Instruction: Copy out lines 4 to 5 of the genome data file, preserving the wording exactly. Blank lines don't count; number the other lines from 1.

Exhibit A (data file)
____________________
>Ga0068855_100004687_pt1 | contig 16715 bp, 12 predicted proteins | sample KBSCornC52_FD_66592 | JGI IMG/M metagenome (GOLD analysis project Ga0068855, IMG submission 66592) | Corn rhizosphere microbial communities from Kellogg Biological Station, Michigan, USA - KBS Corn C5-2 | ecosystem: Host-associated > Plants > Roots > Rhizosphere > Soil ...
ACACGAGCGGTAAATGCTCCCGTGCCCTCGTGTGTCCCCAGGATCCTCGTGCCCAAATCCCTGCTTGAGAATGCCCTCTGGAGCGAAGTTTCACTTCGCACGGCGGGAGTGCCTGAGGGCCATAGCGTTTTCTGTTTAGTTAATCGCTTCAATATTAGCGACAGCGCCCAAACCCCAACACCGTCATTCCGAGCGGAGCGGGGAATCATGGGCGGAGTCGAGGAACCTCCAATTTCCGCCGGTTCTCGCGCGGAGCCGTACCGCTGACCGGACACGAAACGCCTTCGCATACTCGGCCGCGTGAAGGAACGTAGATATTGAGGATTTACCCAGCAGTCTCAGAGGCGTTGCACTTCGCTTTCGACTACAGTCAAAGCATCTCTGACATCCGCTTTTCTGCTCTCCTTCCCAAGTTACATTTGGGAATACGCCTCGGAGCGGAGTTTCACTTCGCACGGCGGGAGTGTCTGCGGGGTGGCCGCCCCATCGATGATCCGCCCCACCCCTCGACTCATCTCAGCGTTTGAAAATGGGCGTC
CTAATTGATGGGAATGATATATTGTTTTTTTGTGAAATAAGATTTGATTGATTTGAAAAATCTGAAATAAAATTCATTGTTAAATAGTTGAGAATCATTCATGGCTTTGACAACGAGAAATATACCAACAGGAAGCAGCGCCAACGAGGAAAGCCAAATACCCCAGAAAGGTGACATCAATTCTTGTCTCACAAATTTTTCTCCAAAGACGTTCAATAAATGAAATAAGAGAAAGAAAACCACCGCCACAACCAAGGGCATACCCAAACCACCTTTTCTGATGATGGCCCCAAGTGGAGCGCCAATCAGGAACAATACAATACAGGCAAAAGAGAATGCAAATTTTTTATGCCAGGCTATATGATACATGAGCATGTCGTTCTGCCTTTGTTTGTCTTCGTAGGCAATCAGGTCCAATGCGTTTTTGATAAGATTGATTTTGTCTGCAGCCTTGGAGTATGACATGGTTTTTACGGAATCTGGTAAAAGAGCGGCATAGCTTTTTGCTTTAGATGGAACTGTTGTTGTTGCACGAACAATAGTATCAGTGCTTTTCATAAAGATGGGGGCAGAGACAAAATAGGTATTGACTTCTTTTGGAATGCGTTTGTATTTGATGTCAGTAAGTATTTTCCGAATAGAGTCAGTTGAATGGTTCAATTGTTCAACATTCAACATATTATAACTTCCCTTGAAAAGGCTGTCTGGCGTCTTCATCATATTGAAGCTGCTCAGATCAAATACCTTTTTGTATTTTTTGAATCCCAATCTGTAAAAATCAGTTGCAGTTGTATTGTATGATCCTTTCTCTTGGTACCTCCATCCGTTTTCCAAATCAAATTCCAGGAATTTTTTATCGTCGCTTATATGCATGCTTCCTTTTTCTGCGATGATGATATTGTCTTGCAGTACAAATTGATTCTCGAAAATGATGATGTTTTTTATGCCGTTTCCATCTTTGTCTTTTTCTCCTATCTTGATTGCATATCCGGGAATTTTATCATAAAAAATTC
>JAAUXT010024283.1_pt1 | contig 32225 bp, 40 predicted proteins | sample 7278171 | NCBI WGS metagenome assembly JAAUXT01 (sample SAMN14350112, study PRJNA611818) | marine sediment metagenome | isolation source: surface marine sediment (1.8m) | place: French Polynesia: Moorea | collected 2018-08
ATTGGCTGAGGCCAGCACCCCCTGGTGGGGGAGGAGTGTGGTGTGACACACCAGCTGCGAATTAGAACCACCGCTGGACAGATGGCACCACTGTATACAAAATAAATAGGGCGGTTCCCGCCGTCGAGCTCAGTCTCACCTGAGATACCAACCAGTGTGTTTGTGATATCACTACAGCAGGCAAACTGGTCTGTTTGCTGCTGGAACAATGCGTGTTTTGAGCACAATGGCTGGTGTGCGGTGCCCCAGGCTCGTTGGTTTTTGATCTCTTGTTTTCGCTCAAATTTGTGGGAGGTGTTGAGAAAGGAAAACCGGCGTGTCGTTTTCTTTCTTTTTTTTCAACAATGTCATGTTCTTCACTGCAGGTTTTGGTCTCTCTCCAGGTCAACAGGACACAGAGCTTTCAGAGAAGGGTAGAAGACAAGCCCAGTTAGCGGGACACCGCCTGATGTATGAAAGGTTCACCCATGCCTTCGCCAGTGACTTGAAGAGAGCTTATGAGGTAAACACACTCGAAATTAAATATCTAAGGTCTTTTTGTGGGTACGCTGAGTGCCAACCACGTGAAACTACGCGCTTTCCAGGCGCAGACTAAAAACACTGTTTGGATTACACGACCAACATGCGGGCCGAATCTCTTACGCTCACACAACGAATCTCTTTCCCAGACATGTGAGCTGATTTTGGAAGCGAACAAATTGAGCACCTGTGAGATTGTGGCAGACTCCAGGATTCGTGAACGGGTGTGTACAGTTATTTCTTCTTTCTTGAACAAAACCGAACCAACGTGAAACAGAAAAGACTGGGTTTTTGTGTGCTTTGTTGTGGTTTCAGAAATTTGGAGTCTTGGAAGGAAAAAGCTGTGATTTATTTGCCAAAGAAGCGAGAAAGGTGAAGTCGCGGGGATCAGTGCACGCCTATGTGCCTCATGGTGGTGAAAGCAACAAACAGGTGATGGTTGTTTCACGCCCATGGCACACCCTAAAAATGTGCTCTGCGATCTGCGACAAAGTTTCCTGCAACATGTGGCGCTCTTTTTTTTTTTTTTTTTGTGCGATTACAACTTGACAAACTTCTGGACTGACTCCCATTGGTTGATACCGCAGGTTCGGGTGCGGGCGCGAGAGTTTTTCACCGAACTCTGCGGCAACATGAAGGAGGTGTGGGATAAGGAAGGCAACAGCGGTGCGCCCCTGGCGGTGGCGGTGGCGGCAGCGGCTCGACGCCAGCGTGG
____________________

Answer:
>JAAUXT010024283.1_pt1 | contig 32225 bp, 40 predicted proteins | sample 7278171 | NCBI WGS metagenome assembly JAAUXT01 (sample SAMN14350112, study PRJNA611818) | marine sediment metagenome | isolation source: surface marine sediment (1.8m) | place: French Polynesia: Moorea | collected 2018-08
ATTGGCTGAGGCCAGCACCCCCTGGTGGGGGAGGAGTGTGGTGTGACACACCAGCTGCGAATTAGAACCACCGCTGGACAGATGGCACCACTGTATACAAAATAAATAGGGCGGTTCCCGCCGTCGAGCTCAGTCTCACCTGAGATACCAACCAGTGTGTTTGTGATATCACTACAGCAGGCAAACTGGTCTGTTTGCTGCTGGAACAATGCGTGTTTTGAGCACAATGGCTGGTGTGCGGTGCCCCAGGCTCGTTGGTTTTTGATCTCTTGTTTTCGCTCAAATTTGTGGGAGGTGTTGAGAAAGGAAAACCGGCGTGTCGTTTTCTTTCTTTTTTTTCAACAATGTCATGTTCTTCACTGCAGGTTTTGGTCTCTCTCCAGGTCAACAGGACACAGAGCTTTCAGAGAAGGGTAGAAGACAAGCCCAGTTAGCGGGACACCGCCTGATGTATGAAAGGTTCACCCATGCCTTCGCCAGTGACTTGAAGAGAGCTTATGAGGTAAACACACTCGAAATTAAATATCTAAGGTCTTTTTGTGGGTACGCTGAGTGCCAACCACGTGAAACTACGCGCTTTCCAGGCGCAGACTAAAAACACTGTTTGGATTACACGACCAACATGCGGGCCGAATCTCTTACGCTCACACAACGAATCTCTTTCCCAGACATGTGAGCTGATTTTGGAAGCGAACAAATTGAGCACCTGTGAGATTGTGGCAGACTCCAGGATTCGTGAACGGGTGTGTACAGTTATTTCTTCTTTCTTGAACAAAACCGAACCAACGTGAAACAGAAAAGACTGGGTTTTTGTGTGCTTTGTTGTGGTTTCAGAAATTTGGAGTCTTGGAAGGAAAAAGCTGTGATTTATTTGCCAAAGAAGCGAGAAAGGTGAAGTCGCGGGGATCAGTGCACGCCTATGTGCCTCATGGTGGTGAAAGCAACAAACAGGTGATGGTTGTTTCACGCCCATGGCACACCCTAAAAATGTGCTCTGCGATCTGCGACAAAGTTTCCTGCAACATGTGGCGCTCTTTTTTTTTTTTTTTTTGTGCGATTACAACTTGACAAACTTCTGGACTGACTCCCATTGGTTGATACCGCAGGTTCGGGTGCGGGCGCGAGAGTTTTTCACCGAACTCTGCGGCAACATGAAGGAGGTGTGGGATAAGGAAGGCAACAGCGGTGCGCCCCTGGCGGTGGCGGTGGCGGCAGCGGCTCGACGCCAGCGTGG